As Archie Foley, a sound effects editor, lays dying in the hospital, his life is replayed in his ears.
The Ballad of Archie Foley - He Played it by Ear was completed in 1995. Not as light-heartedly satirical as Buzzco's other films, Archie Foley is a sentimental look at one man's life, as it passes before his ears. The song is another Lanny Meyers original and the design was inspired by woodcut graphics and has had its share of international film festivals and prizes.
The Ballad of Archie Foley was a tough film to make. Lanny had written this song and wanted it made into a film. It was his turn in the collaboration, but when I first heard the song, I found it a bit too saccharine. I didn’t feel it.
Then in February 1994 my mother suffered a major stroke. It affected the right side of her brain and, at first, she was not expected to survive. I spent the next six weeks at her hospital bedside, looking at the monitors, watching her progress and talking with myriads of doctors. It was living through all that, that I realized that the sadness of death is not necessarily with the person dying, but with their loved ones who anticipate and experience the loss. My mother did survive and lived more than another twelve years, but it made me hear The Ballad of Archie Foley in another way.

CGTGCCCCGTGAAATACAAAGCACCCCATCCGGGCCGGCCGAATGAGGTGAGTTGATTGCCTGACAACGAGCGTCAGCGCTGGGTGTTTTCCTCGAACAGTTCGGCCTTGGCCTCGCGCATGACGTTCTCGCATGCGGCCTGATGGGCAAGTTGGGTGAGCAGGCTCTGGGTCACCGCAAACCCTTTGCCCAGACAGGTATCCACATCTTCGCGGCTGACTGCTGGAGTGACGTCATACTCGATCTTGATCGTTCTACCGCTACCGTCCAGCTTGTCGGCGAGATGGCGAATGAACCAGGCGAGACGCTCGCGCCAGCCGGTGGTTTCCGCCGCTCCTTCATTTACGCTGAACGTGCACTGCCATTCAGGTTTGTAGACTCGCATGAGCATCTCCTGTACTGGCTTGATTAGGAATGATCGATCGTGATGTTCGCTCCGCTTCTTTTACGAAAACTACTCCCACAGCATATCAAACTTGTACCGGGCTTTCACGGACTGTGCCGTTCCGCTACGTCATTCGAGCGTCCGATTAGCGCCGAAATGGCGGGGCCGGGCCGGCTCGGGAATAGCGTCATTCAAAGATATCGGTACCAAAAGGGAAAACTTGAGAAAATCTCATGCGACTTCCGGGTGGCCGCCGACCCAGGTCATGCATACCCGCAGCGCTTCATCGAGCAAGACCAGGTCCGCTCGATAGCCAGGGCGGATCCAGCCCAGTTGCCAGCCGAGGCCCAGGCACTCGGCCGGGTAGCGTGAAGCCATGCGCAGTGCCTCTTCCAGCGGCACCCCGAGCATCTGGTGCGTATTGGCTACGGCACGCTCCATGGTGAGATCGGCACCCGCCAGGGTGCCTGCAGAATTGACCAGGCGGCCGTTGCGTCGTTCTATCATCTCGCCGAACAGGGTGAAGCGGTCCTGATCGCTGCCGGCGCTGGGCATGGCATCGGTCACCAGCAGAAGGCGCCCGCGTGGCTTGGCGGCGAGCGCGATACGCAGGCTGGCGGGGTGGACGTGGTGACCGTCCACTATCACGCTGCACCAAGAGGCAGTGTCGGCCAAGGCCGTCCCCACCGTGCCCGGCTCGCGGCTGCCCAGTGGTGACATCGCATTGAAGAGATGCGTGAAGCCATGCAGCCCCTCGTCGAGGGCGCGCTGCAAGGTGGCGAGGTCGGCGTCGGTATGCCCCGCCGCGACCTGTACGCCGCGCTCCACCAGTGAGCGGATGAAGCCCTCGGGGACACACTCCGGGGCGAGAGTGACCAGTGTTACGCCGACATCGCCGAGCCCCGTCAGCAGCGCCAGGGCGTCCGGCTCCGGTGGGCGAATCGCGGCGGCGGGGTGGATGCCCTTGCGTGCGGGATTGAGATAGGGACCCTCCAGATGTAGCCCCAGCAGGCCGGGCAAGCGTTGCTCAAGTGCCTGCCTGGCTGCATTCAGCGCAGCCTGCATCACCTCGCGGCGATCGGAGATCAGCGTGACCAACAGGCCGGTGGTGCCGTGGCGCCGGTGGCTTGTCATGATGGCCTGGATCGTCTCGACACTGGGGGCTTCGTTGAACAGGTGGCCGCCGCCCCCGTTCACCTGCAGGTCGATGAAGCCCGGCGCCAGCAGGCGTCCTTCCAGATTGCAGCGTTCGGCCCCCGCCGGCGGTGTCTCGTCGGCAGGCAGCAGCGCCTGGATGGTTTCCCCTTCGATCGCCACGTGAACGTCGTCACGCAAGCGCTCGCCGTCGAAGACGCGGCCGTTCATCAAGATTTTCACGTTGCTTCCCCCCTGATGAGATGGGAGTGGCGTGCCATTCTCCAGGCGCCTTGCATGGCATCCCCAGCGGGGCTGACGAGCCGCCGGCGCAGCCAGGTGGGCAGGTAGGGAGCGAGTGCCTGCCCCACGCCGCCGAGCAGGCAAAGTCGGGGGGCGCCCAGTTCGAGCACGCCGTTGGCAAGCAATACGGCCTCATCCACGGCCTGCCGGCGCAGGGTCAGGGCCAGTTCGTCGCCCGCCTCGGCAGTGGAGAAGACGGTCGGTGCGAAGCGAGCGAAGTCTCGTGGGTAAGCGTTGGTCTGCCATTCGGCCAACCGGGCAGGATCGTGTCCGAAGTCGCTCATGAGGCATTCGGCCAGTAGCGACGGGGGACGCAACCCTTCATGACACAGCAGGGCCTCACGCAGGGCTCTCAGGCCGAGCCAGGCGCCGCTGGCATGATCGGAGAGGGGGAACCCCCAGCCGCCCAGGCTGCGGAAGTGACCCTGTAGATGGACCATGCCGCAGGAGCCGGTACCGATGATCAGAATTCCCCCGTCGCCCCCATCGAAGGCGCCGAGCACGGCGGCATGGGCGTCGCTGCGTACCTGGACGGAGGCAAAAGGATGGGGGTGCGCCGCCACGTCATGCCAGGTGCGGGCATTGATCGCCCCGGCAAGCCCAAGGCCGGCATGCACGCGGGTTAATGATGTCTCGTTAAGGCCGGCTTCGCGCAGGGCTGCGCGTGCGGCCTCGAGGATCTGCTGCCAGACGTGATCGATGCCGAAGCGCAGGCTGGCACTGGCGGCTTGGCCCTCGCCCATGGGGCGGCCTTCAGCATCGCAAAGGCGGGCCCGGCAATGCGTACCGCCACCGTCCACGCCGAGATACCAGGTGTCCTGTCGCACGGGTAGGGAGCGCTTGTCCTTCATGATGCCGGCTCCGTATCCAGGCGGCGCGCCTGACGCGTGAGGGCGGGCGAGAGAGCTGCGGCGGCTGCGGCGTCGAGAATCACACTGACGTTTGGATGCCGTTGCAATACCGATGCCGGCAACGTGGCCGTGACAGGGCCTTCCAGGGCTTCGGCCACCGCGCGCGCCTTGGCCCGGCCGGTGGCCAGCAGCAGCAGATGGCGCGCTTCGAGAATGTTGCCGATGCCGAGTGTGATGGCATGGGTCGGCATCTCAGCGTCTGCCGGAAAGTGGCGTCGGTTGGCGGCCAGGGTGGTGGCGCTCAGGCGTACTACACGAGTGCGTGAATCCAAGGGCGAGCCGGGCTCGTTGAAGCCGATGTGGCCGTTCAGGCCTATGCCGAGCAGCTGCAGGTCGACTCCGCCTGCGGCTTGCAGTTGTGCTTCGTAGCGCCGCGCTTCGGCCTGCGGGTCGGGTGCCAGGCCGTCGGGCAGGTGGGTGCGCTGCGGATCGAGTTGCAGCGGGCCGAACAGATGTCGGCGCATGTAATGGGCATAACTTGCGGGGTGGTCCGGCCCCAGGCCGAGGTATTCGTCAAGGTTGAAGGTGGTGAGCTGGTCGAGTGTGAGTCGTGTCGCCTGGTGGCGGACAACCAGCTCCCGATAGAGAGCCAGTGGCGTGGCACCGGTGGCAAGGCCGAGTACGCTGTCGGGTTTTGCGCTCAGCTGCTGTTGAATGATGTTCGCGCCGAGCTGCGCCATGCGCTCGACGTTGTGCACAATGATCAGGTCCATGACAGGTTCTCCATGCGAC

I added Archie’s wife throughout his memories and at his bedside to have a stand-in for the audience. Which lets the viewers feel her pain.
Another personal note: In making this woodcut design, I had to use a scratcher to scratch my brush line on the cels. I had watered down the India ink with dishwashing soap to let me scratch easier, but holding that long toothpick gave me severe carpal tunnel syndrome-- I couldn’t even open a jar! But it was a sort of self-flagellation, giving me an external pain to compensate for my internal pain dealing with my mother’s care.
Directed/Animated/Designed/Written by: Candy Kugel & Vincent Cafarelli
Music/Lyrics/Sound Design: Lanstronaut
Production Company: Buzzco Associates, Inc.
Executive Producer: Marilyn Kraemer
Animation Camera: George Davis, Eighth Frame Camera Service
Track Analysis: Max Seligman
Negative Match: Neil Lawrence
Telecine Transfer: Bill Willig
Colorist: Princzco Productions